In the shadow of Costa Rica’s Turrialba volcano lies the town of Aquiares, situated within and among a coffee plantation in the mountains of the rainforest. I am here as a college student, 20 years old, aspiring farmer, to assist with the creation of a community garden. This garden is the responsibility of three women here. They desire to increase their earnings and promote healthy eating in the community by selling the vegetables they produce. The cultivation of their crops will be organic to promote the health of the produce, the people, and the environment here in Costa Rica. Aquiares has previously welcomed intern Alex Schmall, who conducted a survey of the population and completed a report on ways to improve the standard of living for residents of Aquiares. This garden was one of her suggestions, directly from members of the community.
I’ve been working on organic produce farms in the northeast U.S. since high school. Four years, two farms, some livestock, lots of veggies. I’ve learned an incredible amount while working in these places, and also in school. I came to Costa Rica both to teach some of what I know, and to learn more. I’ve already been able to do both. Many of the plants I’ve seen before, but Aquiares is different from Connecticut and New York. I’ve never been in a place that’s consistently sunny and hot in the morning, but has forceful rains and cooler air in the afternoon and evening. Costa Rica is famous for its biodiversity, but the weather is more intense than I’d experienced in the context of farming. My agricultural horizons are also broadening due to the immense number of native fruits that grow here. The locals are eager to have me try their comida típica, which is amazing but simple to achieve. People take great pride in their food here, and in such a close and connected community, I imagine the garden flourishing and bringing success and security to its creators.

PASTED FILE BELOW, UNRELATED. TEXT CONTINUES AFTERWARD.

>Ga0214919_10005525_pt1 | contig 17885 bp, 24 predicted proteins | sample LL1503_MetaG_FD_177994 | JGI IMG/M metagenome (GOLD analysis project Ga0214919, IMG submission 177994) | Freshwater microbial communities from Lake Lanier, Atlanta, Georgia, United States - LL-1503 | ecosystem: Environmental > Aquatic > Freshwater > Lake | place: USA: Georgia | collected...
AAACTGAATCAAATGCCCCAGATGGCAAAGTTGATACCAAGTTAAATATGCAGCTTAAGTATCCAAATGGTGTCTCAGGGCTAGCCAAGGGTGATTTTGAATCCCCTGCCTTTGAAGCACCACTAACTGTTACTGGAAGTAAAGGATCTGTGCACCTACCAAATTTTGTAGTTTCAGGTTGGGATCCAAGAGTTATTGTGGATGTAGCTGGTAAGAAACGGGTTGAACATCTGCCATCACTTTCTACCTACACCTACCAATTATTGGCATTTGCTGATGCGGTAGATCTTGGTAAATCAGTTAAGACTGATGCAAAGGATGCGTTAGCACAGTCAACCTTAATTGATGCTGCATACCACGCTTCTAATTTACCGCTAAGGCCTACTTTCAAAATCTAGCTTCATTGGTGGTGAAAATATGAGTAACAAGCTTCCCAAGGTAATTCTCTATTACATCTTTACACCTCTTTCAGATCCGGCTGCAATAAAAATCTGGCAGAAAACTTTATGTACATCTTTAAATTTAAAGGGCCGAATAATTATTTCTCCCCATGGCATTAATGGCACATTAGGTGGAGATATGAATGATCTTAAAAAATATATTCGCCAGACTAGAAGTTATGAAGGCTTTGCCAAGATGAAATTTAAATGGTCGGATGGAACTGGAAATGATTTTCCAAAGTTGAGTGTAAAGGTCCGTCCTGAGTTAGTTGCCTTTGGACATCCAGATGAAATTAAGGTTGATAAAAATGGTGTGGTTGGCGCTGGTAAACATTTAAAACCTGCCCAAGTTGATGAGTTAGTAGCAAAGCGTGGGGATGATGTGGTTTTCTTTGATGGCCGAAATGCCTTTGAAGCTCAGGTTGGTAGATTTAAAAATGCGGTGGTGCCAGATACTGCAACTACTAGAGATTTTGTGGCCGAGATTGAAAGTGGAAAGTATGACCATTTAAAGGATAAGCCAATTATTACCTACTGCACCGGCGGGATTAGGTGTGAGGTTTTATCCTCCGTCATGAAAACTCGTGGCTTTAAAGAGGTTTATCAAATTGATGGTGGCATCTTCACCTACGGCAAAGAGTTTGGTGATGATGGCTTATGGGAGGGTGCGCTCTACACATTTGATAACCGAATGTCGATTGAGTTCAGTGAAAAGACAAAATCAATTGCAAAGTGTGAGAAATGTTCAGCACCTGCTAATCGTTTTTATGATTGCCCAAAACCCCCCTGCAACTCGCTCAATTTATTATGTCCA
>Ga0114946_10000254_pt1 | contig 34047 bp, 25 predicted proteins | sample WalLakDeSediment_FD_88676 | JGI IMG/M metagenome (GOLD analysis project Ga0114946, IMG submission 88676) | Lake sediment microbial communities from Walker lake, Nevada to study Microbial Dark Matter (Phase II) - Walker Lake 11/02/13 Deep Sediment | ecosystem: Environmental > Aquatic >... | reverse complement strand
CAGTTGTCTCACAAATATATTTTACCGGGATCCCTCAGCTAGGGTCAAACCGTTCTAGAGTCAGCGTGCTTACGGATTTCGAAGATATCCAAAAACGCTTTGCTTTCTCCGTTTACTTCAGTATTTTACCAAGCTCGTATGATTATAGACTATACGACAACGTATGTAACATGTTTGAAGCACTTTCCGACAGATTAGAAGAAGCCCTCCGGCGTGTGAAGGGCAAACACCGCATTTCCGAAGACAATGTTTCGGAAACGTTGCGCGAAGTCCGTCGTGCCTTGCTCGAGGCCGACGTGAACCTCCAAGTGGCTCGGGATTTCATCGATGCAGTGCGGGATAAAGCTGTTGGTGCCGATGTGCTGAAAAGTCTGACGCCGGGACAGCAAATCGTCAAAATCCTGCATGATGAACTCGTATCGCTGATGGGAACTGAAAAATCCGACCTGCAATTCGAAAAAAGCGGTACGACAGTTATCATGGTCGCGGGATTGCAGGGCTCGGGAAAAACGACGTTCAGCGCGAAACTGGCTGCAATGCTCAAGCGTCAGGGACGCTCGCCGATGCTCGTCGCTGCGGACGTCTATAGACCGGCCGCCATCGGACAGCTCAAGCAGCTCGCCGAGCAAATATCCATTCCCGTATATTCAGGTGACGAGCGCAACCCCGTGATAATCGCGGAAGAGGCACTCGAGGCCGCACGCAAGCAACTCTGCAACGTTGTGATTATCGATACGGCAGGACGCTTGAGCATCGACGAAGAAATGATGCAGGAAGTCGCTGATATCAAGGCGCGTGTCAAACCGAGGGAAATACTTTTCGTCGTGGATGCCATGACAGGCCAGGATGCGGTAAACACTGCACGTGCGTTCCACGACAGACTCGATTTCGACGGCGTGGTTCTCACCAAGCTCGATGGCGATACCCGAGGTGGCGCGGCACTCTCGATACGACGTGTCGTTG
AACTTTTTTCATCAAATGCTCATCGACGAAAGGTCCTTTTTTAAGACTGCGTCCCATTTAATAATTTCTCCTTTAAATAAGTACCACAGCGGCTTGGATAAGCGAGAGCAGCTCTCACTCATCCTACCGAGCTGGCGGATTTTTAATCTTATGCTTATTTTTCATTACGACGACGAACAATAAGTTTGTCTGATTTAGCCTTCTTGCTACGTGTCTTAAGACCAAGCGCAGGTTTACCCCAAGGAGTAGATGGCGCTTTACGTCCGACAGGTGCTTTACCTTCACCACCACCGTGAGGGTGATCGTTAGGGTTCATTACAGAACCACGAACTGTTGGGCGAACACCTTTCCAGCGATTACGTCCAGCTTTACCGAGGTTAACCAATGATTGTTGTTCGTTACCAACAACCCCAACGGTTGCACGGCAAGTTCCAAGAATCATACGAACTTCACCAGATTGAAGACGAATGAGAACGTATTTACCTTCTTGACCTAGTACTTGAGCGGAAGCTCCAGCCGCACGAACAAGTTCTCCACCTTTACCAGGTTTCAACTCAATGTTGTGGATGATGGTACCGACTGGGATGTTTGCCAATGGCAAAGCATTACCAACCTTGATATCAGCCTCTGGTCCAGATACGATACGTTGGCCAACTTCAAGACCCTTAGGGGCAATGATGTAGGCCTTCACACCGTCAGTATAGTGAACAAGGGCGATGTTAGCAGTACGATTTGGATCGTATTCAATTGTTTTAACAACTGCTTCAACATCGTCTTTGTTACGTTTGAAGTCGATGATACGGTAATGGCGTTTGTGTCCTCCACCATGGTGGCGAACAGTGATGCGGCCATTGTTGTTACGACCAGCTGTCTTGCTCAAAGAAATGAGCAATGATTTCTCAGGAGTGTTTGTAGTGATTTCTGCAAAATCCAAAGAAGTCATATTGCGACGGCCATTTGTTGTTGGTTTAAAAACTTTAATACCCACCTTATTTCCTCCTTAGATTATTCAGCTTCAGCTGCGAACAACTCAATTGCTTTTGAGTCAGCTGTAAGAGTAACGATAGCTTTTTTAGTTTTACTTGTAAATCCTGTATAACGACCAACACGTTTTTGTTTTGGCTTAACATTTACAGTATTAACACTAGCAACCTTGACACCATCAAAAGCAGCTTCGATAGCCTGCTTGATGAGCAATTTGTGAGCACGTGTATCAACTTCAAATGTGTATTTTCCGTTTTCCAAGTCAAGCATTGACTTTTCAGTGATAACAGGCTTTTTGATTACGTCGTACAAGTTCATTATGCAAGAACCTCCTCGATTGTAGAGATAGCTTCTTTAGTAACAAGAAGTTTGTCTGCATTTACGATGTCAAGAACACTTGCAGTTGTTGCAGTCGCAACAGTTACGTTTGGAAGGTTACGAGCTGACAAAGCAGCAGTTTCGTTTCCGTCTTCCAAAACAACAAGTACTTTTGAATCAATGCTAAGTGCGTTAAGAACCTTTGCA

I’ve been here for three weeks now, and I’m ready to move to Costa Rica after graduation. The people are as warm as the climate. Everyone has welcomed me with open arms, and they are gentle when correcting my Spanish and eager to learn various words in English. They are politely curious about my life in the United States, my school, and my home. They are also ready to share everything they know (which is a lot) about Costa Rica: its plants, animals, culture, everything. I’ve been on hikes in the mountainous rainforest, fishing in a river, and stargazing at an overlook. I’ve seen a multitude of birds, various snakes, beautiful, immense fields with tiny-seeming cows scattered across them…A tarantula and smaller spiders, huge, huge butterflies, a crab in a river, and the footprints of a sloth that were like tiny hands in the mud.
Aquiares has the most beauty you could cram into just one group of people in one place. I’m grateful every day to be here and at the same time it’s hard to believe I’m even really here.